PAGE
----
1. Keepass - KeePass is a free open source password manager, which helps you to manage your passwords in a secure way. You can put all your passwords in one database, which is locked with one master key or a key file. So you only have to remember one single master password or select the key file to unlock the whole database. The databases are encrypted using the best and most secure encryption algorithms currently known (AES and Twofish). We do not store passwords in plain text, in software programs, in browsers. Nada. They are all encrypted, so if we're ever exploited, they're not "get-able", at least for now. (There is 1Password for Macs - thanks to Adam for reminding me that its not entirely the Windows people's fault - though it mostly is. :P)
  2. Kaspersky - We never, ever, ever run without Kasperky Internet Security. Ever. It's my personal favorite, and if I could get it for my house itself, I would. One of the biggest problems we see is that people have a virus and malware scanner running weekly or so, but they run rampant all over the Internet with no constant firewall protection that gets things as they come in. If you run with a scanner, and it shows a rootkit, I don't care WHAT your program says about how it quarantined this file and that file - you are very likely screwed already, to put it bluntly. If you have a rootkit, you nuke and rebuild (and overwriting and wiping the drive with dban for good measure is a good idea). Anything less is false security. The infection will very likely reinsert itself at the first possible chance it has. You don't have to use what we use, but you need to use something all the time, every day, whenever you are connected to the Internet. Always. Without exception. And keep it updated.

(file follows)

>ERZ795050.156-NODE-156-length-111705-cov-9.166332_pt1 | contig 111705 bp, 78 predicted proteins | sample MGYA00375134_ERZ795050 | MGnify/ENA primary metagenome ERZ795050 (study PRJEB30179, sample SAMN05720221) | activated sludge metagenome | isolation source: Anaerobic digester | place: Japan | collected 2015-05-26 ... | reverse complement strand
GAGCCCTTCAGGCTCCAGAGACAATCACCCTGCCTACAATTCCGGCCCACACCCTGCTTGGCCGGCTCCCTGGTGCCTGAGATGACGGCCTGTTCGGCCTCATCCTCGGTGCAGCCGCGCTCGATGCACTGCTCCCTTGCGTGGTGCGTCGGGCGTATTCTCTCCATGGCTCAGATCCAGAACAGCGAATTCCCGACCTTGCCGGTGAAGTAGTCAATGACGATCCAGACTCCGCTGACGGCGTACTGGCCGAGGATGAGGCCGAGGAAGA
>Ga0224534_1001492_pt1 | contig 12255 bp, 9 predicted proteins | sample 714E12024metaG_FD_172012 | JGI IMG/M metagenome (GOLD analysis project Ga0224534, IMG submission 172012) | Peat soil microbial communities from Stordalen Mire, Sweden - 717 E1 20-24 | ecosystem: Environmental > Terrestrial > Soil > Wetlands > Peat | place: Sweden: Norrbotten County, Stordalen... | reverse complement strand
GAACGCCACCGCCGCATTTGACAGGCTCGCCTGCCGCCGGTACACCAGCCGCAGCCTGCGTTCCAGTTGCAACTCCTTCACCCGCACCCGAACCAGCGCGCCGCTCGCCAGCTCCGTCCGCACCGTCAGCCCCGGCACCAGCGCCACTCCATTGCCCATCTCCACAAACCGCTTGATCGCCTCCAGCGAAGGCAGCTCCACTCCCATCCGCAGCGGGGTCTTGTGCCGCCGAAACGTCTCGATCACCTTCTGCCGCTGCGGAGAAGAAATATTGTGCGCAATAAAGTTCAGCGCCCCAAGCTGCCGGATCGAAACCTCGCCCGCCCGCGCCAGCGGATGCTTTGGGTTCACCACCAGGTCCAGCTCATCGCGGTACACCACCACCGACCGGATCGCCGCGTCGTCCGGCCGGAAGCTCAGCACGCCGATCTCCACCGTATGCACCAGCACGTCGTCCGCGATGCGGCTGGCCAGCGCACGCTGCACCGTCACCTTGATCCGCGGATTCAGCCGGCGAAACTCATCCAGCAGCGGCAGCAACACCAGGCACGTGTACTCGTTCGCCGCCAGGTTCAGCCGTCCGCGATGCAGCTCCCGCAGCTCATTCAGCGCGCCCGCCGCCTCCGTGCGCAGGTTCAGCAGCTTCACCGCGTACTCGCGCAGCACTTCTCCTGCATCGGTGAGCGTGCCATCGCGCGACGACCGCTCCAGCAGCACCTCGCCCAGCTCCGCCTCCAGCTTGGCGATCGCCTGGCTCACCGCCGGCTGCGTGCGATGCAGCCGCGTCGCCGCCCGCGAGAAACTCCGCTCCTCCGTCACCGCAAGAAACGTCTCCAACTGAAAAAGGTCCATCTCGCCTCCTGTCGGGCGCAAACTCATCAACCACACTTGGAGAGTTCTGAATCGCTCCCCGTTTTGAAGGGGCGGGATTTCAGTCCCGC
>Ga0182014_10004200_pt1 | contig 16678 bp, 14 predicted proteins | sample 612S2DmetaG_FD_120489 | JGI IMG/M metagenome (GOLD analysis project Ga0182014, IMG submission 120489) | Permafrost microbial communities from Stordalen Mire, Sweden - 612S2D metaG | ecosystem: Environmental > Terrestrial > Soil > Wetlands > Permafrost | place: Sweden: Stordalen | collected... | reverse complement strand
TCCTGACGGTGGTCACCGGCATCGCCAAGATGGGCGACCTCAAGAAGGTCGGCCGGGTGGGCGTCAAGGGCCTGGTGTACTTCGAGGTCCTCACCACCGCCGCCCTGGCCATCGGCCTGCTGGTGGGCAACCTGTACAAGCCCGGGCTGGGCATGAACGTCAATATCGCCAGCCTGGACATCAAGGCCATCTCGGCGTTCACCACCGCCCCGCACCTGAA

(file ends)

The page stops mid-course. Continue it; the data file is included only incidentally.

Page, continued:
3. Use Strong & Different Passwords for EVERYTHING - If I had a dime for everyone who asked me to change their password to something like pencil1 in cPanel (like their password is in billing), I could retire. My rule is if you can easily remember it, it's bad. Use a site like password meter to learn what a good password is, or to generate one - Keepass is awesome for this as well, as it generates them for you as well as remembers them in an encrypted format. But whatever you do, don't use pencil1 on everything. Oy vey. Please, don't.
  4. Don't store passwords unencrypted - The programs that let you save passwords are convenient, aren't they? Yep, they are - and for more than just you. If you wouldn't post it on a web site, don't store it plain text.
  5. Know Your Site - Actually look at the file change dates on your site once in a while - did you last update that file in September 2008? Well, then why does it have an April 29, 2009 last updated date? Look at the code. If you find you were infected, CHANGE your passwords. Contact us and let us know that you need us to monitor your site for file changes, and we will, just to be sure.
These are small things you can do that make it much, much harder for you, your computer, and your site to be exploited. We've said it before, and we'll say it again - these botnets don't want you to know what they are doing. They want to use your computer for as long as they can to get as much information as they can to infect other people. They want your site to run as long as it can, infecting as many as they can. Don't make it easy for them.

Comments

Feed You can follow this conversation by subscribing to the comment feed for this post.

Verify your Comment

Previewing your Comment

This is only a preview. Your comment has not yet been posted.

Working...
Your comment could not be posted. Error type:
Your comment has been posted. Post another comment

The letters and numbers you entered did not match the image. Please try again.

As a final step before posting your comment, enter the letters and numbers you see in the image below. This prevents automated programs from posting comments.

Having trouble reading this image? View an alternate.

Working...

Post a comment

Your Information

(Name and email address are required. Email address will not be displayed with the comment.)